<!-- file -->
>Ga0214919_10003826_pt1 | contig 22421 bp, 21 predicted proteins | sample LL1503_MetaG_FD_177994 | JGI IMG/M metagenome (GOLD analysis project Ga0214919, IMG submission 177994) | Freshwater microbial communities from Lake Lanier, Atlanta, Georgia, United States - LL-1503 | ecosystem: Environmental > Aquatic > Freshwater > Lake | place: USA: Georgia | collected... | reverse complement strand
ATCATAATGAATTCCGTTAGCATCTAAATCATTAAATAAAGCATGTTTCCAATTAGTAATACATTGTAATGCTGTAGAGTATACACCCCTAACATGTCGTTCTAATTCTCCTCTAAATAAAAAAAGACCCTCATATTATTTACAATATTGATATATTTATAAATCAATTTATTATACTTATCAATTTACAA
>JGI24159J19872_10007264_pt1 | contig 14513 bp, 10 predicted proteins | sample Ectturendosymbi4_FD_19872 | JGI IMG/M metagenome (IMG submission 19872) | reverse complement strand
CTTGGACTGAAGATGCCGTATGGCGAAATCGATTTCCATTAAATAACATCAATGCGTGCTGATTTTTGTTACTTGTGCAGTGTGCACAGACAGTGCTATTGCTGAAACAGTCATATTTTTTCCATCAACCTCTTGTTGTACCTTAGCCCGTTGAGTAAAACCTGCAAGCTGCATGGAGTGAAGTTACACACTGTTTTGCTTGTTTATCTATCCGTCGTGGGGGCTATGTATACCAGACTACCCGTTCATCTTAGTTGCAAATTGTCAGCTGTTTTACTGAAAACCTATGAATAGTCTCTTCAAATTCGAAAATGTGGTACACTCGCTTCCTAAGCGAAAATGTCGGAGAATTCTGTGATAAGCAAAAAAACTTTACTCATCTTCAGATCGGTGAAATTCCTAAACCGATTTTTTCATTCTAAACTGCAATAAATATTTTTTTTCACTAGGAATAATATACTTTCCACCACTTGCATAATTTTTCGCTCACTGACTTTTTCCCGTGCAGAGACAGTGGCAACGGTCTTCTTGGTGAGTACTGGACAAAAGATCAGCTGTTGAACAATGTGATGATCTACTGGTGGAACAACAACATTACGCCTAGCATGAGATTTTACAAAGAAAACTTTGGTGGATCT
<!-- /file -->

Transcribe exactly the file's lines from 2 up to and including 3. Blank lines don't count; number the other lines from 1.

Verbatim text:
ATCATAATGAATTCCGTTAGCATCTAAATCATTAAATAAAGCATGTTTCCAATTAGTAATACATTGTAATGCTGTAGAGTATACACCCCTAACATGTCGTTCTAATTCTCCTCTAAATAAAAAAAGACCCTCATATTATTTACAATATTGATATATTTATAAATCAATTTATTATACTTATCAATTTACAA
>JGI24159J19872_10007264_pt1 | contig 14513 bp, 10 predicted proteins | sample Ectturendosymbi4_FD_19872 | JGI IMG/M metagenome (IMG submission 19872) | reverse complement strand